I love patina on each piece of jewelry that I make, and I would like to patina remains unchanged. I don't know how to protect my peaces. Now I use varnish, but I would like to know if there is a better solution.Thank you

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I use renaissance wax - it's inexpensive and works like a charm, without changing the look of the piece. You only have to use a tiny bit, so it lasts a long time:

http://www.amazon.com/Rockler-65mL-can-Renaissance-Polish/dp/B001DS...
wow, I was looking for the same answer, thanks for asking the question. Also wondered if people were concerned about selling patina'd pieces, being that for some, the color is the big attraction, and if it wears off, I would think the customer would feel cheated somehow.
I would agree that some people will be disappointed when the finish changes, I know I would if I wasn't familiar with copper. We need to tell the customer what to expect. Maybe make up a couple of table cards that describes the "Beauty of Copper" and how it changes depending upon the wearer and other environmental conditions? Also tell the user how to clean and care for their copper jewelry and how to store it so it's beauty lasts. I have only offered copper pieces for sale at my last show and I made sure that everyone who bought them knew that they were copper and that the color would change. I plan on making up some information cards before my next show to put in the package with the sale.
Tina

Kelly Horton said:
wow, I was looking for the same answer, thanks for asking the question. Also wondered if people were concerned about selling patina'd pieces, being that for some, the color is the big attraction, and if it wears off, I would think the customer would feel cheated somehow.
thats a great idea! I did order the wax that was suggested!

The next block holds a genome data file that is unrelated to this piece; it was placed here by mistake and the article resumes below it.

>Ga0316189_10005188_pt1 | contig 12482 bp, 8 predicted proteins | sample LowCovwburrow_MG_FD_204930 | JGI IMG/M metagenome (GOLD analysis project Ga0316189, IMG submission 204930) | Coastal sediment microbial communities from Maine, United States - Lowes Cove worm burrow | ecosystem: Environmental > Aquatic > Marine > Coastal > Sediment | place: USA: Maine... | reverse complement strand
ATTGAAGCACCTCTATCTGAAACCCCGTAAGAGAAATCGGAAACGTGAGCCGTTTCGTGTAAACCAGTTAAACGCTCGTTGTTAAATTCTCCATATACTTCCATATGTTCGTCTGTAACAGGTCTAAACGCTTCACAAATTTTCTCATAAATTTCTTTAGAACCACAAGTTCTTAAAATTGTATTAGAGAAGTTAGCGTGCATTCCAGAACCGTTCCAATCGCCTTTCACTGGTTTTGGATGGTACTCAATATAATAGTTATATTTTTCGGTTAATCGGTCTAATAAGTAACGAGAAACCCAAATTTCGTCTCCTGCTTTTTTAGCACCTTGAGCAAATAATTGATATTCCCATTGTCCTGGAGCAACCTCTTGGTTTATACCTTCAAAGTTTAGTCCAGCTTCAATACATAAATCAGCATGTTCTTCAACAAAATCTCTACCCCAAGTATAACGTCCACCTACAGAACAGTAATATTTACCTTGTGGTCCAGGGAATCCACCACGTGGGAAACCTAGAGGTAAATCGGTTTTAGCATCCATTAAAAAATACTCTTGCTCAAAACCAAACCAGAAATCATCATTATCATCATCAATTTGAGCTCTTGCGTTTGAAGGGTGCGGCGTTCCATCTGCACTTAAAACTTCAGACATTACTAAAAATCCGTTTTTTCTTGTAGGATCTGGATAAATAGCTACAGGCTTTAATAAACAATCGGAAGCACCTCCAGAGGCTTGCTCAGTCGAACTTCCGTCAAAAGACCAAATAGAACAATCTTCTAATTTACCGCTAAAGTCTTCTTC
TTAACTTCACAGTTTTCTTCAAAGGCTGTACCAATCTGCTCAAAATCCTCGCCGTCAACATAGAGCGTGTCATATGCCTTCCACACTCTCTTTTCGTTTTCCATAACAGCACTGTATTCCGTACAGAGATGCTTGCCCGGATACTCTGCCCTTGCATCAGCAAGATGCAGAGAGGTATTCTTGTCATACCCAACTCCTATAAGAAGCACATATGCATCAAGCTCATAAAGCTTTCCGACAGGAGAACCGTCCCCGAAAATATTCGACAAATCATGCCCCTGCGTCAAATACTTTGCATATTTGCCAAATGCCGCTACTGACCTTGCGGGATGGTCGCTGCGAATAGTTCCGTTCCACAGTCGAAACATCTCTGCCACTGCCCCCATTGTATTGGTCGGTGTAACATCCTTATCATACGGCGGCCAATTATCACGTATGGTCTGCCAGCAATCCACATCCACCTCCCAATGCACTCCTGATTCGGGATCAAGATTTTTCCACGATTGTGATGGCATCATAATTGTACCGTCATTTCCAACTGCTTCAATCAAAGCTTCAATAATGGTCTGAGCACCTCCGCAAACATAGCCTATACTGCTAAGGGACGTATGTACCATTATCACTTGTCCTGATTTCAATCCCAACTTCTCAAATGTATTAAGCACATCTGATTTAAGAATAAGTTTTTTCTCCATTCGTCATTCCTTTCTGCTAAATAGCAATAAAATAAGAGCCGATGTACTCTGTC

Tina Julich said:
I would agree that some people will be disappointed when the finish changes, I know I would if I wasn't familiar with copper. We need to tell the customer what to expect. Maybe make up a couple of table cards that describes the "Beauty of Copper" and how it changes depending upon the wearer and other environmental conditions? Also tell the user how to clean and care for their copper jewelry and how to store it so it's beauty lasts. I have only offered copper pieces for sale at my last show and I made sure that everyone who bought them knew that they were copper and that the color would change. I plan on making up some information cards before my next show to put in the package with the sale.
Tina

Kelly Horton said:
wow, I was looking for the same answer, thanks for asking the question. Also wondered if people were concerned about selling patina'd pieces, being that for some, the color is the big attraction, and if it wears off, I would think the customer would feel cheated somehow.
I do not believe that the renaissance wax can be found here, but I'll try to find. I found the recipe on the internet:
"What you need:
• 1 part beeswax
• 1 part naphtha (lighter fluid)
• Airtight storage jar
• Cotton swabs
• Soft cloth